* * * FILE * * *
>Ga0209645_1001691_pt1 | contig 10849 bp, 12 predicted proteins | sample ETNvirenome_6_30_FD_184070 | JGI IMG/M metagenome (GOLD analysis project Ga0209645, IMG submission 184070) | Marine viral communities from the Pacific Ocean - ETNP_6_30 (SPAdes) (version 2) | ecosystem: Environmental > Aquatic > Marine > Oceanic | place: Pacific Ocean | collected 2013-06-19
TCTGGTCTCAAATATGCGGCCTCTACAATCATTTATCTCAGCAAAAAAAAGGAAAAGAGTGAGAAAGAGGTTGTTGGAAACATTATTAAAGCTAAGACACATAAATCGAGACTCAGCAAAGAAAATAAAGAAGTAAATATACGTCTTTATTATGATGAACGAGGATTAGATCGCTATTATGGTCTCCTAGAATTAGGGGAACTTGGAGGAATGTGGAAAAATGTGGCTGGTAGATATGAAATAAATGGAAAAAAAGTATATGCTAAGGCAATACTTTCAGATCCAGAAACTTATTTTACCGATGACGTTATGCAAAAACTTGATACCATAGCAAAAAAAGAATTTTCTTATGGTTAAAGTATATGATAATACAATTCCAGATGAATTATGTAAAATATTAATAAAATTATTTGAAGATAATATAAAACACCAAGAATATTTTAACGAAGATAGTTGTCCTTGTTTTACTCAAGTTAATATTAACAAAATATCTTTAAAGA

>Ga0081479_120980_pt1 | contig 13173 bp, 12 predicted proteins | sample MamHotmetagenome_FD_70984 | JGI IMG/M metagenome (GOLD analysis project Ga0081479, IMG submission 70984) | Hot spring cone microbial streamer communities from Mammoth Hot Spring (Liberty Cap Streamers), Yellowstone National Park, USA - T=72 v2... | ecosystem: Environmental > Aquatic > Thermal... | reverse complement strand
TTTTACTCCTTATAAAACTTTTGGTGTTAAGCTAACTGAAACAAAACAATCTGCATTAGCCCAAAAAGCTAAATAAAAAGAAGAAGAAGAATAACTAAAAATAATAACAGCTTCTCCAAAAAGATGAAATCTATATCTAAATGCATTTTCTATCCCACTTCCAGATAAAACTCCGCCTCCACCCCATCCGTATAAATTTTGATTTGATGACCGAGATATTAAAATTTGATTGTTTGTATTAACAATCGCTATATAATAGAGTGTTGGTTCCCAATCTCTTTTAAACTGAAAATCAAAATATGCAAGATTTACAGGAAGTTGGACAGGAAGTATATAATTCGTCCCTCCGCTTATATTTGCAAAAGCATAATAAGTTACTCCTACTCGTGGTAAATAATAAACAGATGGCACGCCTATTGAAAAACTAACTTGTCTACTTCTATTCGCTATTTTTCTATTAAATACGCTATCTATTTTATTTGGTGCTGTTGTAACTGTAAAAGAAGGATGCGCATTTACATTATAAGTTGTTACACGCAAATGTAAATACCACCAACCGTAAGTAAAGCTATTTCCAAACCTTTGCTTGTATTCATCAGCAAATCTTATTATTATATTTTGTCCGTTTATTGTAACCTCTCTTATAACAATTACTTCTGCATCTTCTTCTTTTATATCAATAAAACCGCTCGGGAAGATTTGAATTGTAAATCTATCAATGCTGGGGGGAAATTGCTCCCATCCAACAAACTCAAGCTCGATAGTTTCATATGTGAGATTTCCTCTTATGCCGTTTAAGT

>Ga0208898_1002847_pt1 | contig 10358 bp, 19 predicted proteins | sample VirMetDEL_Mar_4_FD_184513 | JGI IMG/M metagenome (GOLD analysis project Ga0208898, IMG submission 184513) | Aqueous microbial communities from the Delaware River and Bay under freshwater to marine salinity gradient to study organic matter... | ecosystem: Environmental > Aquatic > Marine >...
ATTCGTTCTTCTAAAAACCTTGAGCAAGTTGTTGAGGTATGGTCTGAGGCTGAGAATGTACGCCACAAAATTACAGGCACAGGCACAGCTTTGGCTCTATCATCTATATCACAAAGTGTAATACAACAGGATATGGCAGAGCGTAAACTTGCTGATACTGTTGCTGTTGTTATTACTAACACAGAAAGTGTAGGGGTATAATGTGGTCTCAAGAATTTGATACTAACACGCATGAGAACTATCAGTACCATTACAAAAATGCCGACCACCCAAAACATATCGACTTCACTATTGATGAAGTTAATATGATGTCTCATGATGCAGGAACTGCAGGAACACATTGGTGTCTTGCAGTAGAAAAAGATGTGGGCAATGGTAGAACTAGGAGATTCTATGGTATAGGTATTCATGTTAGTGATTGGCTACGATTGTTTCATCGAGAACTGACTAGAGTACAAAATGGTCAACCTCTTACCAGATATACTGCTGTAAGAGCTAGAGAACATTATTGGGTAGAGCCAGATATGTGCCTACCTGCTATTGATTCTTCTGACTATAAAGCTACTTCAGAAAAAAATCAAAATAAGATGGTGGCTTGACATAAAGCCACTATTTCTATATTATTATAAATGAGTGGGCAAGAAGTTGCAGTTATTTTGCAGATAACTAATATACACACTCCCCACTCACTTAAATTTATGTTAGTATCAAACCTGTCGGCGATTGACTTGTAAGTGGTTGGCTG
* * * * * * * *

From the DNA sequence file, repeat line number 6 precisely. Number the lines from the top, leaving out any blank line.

ATTCGTTCTTCTAAAAACCTTGAGCAAGTTGTTGAGGTATGGTCTGAGGCTGAGAATGTACGCCACAAAATTACAGGCACAGGCACAGCTTTGGCTCTATCATCTATATCACAAAGTGTAATACAACAGGATATGGCAGAGCGTAAACTTGCTGATACTGTTGCTGTTGTTATTACTAACACAGAAAGTGTAGGGGTATAATGTGGTCTCAAGAATTTGATACTAACACGCATGAGAACTATCAGTACCATTACAAAAATGCCGACCACCCAAAACATATCGACTTCACTATTGATGAAGTTAATATGATGTCTCATGATGCAGGAACTGCAGGAACACATTGGTGTCTTGCAGTAGAAAAAGATGTGGGCAATGGTAGAACTAGGAGATTCTATGGTATAGGTATTCATGTTAGTGATTGGCTACGATTGTTTCATCGAGAACTGACTAGAGTACAAAATGGTCAACCTCTTACCAGATATACTGCTGTAAGAGCTAGAGAACATTATTGGGTAGAGCCAGATATGTGCCTACCTGCTATTGATTCTTCTGACTATAAAGCTACTTCAGAAAAAAATCAAAATAAGATGGTGGCTTGACATAAAGCCACTATTTCTATATTATTATAAATGAGTGGGCAAGAAGTTGCAGTTATTTTGCAGATAACTAATATACACACTCCCCACTCACTTAAATTTATGTTAGTATCAAACCTGTCGGCGATTGACTTGTAAGTGGTTGGCTG